When the local reporter accidentally stumbles into a hotel room he finds the local MP engaged in a sexual encounter in the middle of a promotional film shoot for a range of personal goods. The MP is forced to resign causing a by-election. The town of Rutherford is known to reflect the mood of the country at election times so a lot of energy is put into the campaign by all political parties. Detective Inspector Winwood is forced to cancel his leave and accept a desk job to act as a Liaison Officer for the security services who are on alert once the Prime Minister announces that he is due to campaign in the town. Sergeant Archie Tibble is sent undercover with Inspector Ruth Coleman, an intelligence officer to check on any activity in the town itself. Winwood’s frustration is tempered by the discovery of a reclusive pop star found murdered with a chilling similarity to an unsolved murder case from thirty years previous. Whilst Winwood finds helpful guidance from a terminally ill guest at the Fleetwood Hotel Tibble finds romance with his female superior. As the tension over the PM’s visit decreases Winwood uncovers vital clues to solve both murders despite being committed so many years apart. Caution: explicit sexual content from the beginning
About the Author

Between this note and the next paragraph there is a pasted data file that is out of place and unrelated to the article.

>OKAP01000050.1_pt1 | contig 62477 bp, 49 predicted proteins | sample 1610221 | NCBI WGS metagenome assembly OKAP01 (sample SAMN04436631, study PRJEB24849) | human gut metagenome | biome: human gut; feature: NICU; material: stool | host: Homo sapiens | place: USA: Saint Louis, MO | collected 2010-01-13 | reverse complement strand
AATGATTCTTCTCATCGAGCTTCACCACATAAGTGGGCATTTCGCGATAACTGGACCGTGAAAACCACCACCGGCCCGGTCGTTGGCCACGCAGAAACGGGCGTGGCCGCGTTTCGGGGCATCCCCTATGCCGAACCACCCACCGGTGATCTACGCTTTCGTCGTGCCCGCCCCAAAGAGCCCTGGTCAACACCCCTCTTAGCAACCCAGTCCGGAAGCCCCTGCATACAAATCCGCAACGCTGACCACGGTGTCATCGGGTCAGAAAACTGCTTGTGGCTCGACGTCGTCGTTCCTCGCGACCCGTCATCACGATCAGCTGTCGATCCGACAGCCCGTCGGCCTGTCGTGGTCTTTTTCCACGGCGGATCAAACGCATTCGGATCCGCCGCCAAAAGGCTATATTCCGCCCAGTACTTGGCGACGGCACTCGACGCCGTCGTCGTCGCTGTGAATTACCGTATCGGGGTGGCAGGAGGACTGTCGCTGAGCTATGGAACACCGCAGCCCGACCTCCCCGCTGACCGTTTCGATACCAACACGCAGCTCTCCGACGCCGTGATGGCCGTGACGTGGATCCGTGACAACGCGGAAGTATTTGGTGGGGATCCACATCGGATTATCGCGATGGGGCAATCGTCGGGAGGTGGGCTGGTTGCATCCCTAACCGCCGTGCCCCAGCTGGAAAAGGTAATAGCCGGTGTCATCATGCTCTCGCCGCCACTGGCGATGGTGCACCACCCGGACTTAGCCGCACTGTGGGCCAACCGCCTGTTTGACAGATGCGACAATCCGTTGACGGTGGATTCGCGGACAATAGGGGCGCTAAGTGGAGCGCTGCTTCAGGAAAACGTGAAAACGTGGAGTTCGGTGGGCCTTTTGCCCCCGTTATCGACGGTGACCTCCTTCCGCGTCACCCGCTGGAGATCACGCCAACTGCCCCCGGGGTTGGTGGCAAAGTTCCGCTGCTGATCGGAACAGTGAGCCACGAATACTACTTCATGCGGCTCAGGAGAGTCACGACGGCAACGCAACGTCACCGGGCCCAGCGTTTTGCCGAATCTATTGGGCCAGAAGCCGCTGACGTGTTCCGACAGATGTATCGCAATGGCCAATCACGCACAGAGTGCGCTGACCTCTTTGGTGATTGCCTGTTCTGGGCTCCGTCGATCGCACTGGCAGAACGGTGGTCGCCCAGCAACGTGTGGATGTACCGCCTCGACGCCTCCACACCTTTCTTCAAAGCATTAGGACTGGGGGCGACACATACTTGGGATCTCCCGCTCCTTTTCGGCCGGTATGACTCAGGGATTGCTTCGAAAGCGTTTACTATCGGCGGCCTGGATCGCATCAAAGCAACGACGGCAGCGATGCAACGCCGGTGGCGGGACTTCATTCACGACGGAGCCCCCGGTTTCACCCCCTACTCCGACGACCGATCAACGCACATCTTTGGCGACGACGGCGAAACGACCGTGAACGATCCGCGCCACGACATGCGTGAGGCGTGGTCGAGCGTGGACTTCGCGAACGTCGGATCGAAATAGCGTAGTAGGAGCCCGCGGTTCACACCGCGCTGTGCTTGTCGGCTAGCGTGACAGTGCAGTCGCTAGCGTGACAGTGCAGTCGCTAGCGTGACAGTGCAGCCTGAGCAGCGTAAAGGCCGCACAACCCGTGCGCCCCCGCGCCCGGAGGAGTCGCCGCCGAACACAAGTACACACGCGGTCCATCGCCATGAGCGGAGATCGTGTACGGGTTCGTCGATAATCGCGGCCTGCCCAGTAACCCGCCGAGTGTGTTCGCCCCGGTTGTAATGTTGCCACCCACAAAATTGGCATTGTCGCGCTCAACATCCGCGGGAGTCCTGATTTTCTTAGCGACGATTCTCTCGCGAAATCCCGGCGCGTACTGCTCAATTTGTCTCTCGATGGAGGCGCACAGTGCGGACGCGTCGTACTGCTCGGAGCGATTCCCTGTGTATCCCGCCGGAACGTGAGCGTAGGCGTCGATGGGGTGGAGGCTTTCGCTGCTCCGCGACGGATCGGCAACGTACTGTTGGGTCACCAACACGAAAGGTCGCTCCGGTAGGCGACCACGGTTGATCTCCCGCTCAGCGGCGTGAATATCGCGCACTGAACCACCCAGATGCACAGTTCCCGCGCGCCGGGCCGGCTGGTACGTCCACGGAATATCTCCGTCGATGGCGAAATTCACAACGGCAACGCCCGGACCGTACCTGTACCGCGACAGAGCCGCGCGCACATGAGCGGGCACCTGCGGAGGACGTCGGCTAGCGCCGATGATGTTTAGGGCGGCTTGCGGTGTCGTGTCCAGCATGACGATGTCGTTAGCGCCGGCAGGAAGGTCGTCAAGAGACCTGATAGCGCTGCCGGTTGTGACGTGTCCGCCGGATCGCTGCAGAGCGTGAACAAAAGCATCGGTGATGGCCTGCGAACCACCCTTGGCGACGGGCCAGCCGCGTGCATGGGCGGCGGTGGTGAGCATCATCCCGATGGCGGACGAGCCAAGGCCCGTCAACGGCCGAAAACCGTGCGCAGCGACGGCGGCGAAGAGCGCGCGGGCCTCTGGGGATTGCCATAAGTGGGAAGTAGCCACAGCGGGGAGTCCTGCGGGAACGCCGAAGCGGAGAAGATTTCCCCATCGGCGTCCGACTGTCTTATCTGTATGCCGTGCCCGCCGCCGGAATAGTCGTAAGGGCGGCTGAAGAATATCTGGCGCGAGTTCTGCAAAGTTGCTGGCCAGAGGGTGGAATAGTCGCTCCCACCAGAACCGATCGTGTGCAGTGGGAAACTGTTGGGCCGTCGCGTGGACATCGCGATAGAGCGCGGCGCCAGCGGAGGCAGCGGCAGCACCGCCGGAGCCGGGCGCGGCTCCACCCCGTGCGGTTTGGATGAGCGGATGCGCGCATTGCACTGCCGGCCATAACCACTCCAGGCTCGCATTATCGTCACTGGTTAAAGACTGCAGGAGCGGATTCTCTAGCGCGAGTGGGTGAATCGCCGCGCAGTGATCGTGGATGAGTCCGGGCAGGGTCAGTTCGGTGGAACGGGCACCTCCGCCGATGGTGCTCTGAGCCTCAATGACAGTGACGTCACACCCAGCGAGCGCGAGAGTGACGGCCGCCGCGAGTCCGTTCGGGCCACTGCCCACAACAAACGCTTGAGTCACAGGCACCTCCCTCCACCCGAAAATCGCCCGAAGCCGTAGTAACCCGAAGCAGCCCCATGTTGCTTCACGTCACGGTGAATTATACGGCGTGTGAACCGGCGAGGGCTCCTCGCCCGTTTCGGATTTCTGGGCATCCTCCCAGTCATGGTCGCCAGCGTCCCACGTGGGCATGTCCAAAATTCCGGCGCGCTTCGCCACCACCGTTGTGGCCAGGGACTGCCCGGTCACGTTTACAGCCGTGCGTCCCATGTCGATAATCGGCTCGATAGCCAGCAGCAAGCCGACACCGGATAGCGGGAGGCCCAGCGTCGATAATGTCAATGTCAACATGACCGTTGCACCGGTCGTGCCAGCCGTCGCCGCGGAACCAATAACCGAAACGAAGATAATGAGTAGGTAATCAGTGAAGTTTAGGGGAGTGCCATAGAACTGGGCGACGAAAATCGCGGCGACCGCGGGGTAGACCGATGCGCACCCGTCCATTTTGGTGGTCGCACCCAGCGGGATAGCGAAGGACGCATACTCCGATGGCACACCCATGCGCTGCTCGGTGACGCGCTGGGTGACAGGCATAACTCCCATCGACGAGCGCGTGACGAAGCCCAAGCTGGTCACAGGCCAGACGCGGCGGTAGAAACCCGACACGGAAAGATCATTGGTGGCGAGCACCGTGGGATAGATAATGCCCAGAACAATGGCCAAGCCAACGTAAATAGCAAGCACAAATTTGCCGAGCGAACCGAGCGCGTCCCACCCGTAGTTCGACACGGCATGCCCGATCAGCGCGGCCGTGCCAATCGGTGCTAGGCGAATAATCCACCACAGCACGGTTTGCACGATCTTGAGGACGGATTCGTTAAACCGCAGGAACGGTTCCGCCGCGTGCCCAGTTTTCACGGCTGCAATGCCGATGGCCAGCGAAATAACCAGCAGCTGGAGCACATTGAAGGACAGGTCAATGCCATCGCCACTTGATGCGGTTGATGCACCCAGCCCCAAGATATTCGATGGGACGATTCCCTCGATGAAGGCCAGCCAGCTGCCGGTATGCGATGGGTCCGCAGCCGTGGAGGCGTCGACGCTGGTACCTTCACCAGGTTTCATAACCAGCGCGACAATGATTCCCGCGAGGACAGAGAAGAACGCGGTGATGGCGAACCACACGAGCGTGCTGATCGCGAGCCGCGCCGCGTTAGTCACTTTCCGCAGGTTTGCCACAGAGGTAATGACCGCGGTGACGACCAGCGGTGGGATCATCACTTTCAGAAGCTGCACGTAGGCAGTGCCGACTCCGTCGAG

John Barber was born in London at the height of the UK Post War baby boom. The Education Act of 1944 saw great changes in the way the nation was taught; the main one being that all children stayed at school until the age of 15 (later increased to 16). For the first time working class children were able to reach higher levels of academic study and the opportunity to gain further educational qualifications at University. This explosion in education brought forth a new aspirational middle class; others remained true to their working class roots. The author belongs somewhere between the two. Many of the author’s main characters have their genesis in this educational revolution. Their dialogue though idiosyncratic can normally be understood but like all working class speech it is liberally sprinkled with strange boyhood phrases and a passing nod to cockney rhyming slang. John Barber’s novels are set in fictional English towns where sexual intrigue and political in-fighting is rife beneath a pleasant, small town veneer of respectability. They fall within the cozy, traditional British detective sections of mystery fiction. He has been writing professionally since 1996 when he began to contribute articles to magazines on social and local history. His first published book in 2002 was a non-fiction work entitled The Camden Town Murder which investigated a famous murder mystery of 1907 and names the killer. This is still available in softback and as an ebook, although not available from Smashwords John Barber had careers in Advertising, International Banking and the Wine Industry before becoming Town Centre Manager in his home town of Hertford. He is now retired and lives with his wife and two cats on an island in the middle of Hertford and spends his time between local community projects and writing further novels.